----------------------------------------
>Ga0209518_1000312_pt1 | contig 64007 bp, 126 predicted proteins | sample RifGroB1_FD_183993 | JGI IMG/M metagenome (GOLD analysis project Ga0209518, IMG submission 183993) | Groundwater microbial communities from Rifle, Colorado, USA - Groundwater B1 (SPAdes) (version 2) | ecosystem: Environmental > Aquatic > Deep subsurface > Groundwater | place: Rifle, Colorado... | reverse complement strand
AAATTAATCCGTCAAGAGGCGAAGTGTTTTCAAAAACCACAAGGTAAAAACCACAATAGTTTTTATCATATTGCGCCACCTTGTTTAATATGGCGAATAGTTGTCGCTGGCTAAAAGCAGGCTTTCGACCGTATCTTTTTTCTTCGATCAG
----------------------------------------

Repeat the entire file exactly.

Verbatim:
>Ga0209518_1000312_pt1 | contig 64007 bp, 126 predicted proteins | sample RifGroB1_FD_183993 | JGI IMG/M metagenome (GOLD analysis project Ga0209518, IMG submission 183993) | Groundwater microbial communities from Rifle, Colorado, USA - Groundwater B1 (SPAdes) (version 2) | ecosystem: Environmental > Aquatic > Deep subsurface > Groundwater | place: Rifle, Colorado... | reverse complement strand
AAATTAATCCGTCAAGAGGCGAAGTGTTTTCAAAAACCACAAGGTAAAAACCACAATAGTTTTTATCATATTGCGCCACCTTGTTTAATATGGCGAATAGTTGTCGCTGGCTAAAAGCAGGCTTTCGACCGTATCTTTTTTCTTCGATCAG